Thus, the four offerings of unsurpassed mantra are distinctly superior by virtue of being more blissful and swifter in effect than the offerings made on other paths.
All these offerings emanate from oneself and are then presented back to oneself, as is done in Delighting in Emanations. Free of any grasping at the offerer and offering as being separate, they are enjoyed within a state of non-dual equality. In this way, the presentation of offerings is a crucial practice for developing the strength of the illusory samādhi.
The Four Stakes That Secure the Life-Force
1. The Stake of Concentrating on the Deity
Here you train in the practice of the deity's form replete with the three qualities of clarity, purity, and stability, as mentioned above. Meditating on this with one-pointed focus is the unsurpassable means for accomplishing mantra's calm-abiding (śamatha).
2. The Stake of the Essence Mantra
As the samaya-being deity, visualize within your heart centre the wisdom being, who resembles you but has no ornaments or attire. This is the renowned tradition of the Secret Illusory Web. In some traditions, you visualize the wisdom being as an ornament or hand implement. In any case, in the heart centre of the wisdom being, you visualize the samādhi being—the seed-syllable together with the mantra garland. With undistracted, one-pointed focus on this, you perform the mantra recitation. This is done as mental recitation, subtle wind recitation, verbal recitation, or other manners of recitation. Recite the mantra like the flow of a river, uninterrupted by other words, and without the faults of reciting too loudly or too quietly, too quickly or too slowly, and so on. This is the means for invoking the life-force of the wisdom deity from its vital centre. The mantra itself is the vajra speech of all the tathāgatas, manifest in form. Therefore, it has inconceivable power to bring about the unimpeded accomplishment of activities and attainments. It is important to develop deep confidence in this fact.
3. The Activity Stake of Emanation and Absorption
Knowing appearances, sounds, and thoughts to be the maṇḍala of deity, mantra, and the intrinsic nature, you visualize light rays emanating and being reabsorbed into the life-force seed-syllable and its mantra garland, and so on. By altering the visualizations, you accomplish the twofold aim of benefiting oneself and others, exactly as you wish.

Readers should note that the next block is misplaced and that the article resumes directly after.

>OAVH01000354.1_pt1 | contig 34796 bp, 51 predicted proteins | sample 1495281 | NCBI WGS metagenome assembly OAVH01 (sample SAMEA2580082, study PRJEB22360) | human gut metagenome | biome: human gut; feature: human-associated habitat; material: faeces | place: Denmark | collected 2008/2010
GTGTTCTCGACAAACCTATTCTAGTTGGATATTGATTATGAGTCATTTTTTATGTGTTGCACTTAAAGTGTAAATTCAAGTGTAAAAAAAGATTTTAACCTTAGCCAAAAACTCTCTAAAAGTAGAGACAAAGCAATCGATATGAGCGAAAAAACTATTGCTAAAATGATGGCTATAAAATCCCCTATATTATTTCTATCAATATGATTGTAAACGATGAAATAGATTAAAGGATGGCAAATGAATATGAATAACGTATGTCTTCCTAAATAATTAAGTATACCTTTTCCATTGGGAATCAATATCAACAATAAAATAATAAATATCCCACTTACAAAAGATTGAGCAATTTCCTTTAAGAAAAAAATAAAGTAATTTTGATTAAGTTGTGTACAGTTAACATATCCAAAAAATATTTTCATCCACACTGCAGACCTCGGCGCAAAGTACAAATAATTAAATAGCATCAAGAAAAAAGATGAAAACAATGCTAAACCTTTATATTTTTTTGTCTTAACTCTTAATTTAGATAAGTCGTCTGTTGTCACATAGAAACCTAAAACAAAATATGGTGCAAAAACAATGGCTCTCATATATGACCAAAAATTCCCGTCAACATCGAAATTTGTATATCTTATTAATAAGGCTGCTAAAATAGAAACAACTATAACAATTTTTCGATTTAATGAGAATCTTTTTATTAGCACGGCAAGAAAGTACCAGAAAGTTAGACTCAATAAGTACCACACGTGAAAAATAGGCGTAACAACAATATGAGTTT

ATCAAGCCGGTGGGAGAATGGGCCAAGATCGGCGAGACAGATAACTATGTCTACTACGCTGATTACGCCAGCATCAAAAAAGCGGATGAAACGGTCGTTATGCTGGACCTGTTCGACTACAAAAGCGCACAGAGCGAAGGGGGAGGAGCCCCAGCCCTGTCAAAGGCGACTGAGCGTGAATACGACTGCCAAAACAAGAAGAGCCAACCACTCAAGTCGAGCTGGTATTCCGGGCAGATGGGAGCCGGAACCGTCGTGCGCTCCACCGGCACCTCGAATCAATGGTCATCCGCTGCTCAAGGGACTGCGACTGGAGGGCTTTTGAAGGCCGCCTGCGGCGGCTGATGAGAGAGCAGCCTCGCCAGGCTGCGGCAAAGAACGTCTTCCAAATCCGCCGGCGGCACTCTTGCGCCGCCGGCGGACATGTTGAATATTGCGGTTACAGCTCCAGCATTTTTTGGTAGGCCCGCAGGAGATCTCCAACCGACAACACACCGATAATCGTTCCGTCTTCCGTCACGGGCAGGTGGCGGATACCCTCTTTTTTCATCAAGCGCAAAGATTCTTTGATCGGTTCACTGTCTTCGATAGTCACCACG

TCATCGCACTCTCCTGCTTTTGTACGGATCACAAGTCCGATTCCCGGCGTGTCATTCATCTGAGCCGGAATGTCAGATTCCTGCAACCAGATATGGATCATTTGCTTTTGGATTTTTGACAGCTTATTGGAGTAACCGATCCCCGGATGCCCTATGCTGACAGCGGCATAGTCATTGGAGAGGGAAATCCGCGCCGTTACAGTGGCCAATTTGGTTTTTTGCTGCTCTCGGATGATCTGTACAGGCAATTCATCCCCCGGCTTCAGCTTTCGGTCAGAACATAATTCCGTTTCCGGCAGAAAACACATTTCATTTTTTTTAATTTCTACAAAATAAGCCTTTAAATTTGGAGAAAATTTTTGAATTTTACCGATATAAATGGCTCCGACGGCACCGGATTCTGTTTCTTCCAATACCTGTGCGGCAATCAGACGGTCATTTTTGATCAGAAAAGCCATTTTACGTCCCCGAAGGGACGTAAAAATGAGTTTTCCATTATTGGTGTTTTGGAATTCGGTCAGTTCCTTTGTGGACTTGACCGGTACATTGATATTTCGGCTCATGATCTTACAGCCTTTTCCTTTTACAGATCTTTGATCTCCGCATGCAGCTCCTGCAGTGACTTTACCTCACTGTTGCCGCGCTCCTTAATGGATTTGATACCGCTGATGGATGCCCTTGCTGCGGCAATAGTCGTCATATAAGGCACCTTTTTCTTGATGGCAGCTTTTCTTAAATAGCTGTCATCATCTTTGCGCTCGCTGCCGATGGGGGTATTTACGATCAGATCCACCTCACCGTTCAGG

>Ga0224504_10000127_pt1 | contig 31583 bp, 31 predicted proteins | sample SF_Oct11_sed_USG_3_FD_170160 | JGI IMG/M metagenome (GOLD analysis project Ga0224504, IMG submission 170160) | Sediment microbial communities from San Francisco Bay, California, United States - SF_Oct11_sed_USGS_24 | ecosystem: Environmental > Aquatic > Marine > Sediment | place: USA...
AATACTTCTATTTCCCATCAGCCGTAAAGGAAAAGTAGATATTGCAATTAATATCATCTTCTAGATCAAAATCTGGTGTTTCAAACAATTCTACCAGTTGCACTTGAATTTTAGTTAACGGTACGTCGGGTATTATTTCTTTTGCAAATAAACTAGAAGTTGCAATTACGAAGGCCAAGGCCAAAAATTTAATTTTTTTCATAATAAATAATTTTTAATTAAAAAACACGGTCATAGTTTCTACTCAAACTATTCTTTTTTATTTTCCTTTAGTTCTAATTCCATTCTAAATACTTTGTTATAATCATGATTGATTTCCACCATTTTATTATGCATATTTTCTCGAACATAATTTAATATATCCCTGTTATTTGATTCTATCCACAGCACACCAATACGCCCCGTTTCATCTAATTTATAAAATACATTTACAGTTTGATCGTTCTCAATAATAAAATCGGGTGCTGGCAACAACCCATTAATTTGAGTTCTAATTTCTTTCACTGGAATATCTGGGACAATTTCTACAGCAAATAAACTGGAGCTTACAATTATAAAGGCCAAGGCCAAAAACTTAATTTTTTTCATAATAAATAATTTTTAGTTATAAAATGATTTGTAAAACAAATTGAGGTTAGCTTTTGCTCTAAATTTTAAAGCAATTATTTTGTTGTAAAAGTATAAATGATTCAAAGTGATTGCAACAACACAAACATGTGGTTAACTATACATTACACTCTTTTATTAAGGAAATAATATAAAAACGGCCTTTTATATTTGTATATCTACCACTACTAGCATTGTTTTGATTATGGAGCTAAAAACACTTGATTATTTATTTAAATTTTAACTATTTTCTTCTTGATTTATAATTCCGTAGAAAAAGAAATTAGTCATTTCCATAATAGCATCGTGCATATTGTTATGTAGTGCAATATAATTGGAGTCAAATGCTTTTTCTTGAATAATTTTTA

The ultimate nature of mind is the unity of emptiness and compassion. The awakened activities are its natural, dynamic expression. Whatever activity you wish to focus on, such as pacifying or emanating, can be accomplished by adapting the visualizations according to your specific intent. For instance, when engaging in pacifying activity, the life-force syllable, mantra garland, and light rays are white in color and have the nature of amrita. When engaging in increasing activity, they are yellow in color and bring a downpour of jewels. By adjusting the visualization of emanation and absorption in this way, you can pacify the eight fears, increase the six riches, and so forth. This is how the visualizations can be adapted to accomplish each of the boundless activities as desired.
However, not everything can be accomplished solely through focusing on visualizations. The kāyas, primordial wisdoms, awakened deeds, and activities have been naturally present in the luminous natural state from the very beginning. They are the dynamic expression of the activity-accomplishing primordial wisdom. This dynamic expression manifests spontaneously and naturally, without thought or intention, as the inconceivable awakened activity of the illusory web, and influences beings according to their needs. Since this is emptiness manifesting as interdependent arising, the results will occur without fail. You need to develop complete certainty in this fact.
Furthermore, the basis for accomplishing the boundless activities of the awakened ones is that all appearances and sounds manifest as the three maṇḍalas. This itself is the unobstructed, natural radiance of the primordial great secret—buddha nature, innate co-emergent great bliss—manifesting in manifold ways. Everything—all conceptual phenomena consisting of the aggregates, elements, and sense sources—is in essence the innate three vajras, primordially present. Certain of this fact, you should understand that when practicing you are simply bringing this to mind. Do not think that phenomena that were previously impure have somehow been transformed and freshly purified by the path.
4. The Stake of Unchanging Realization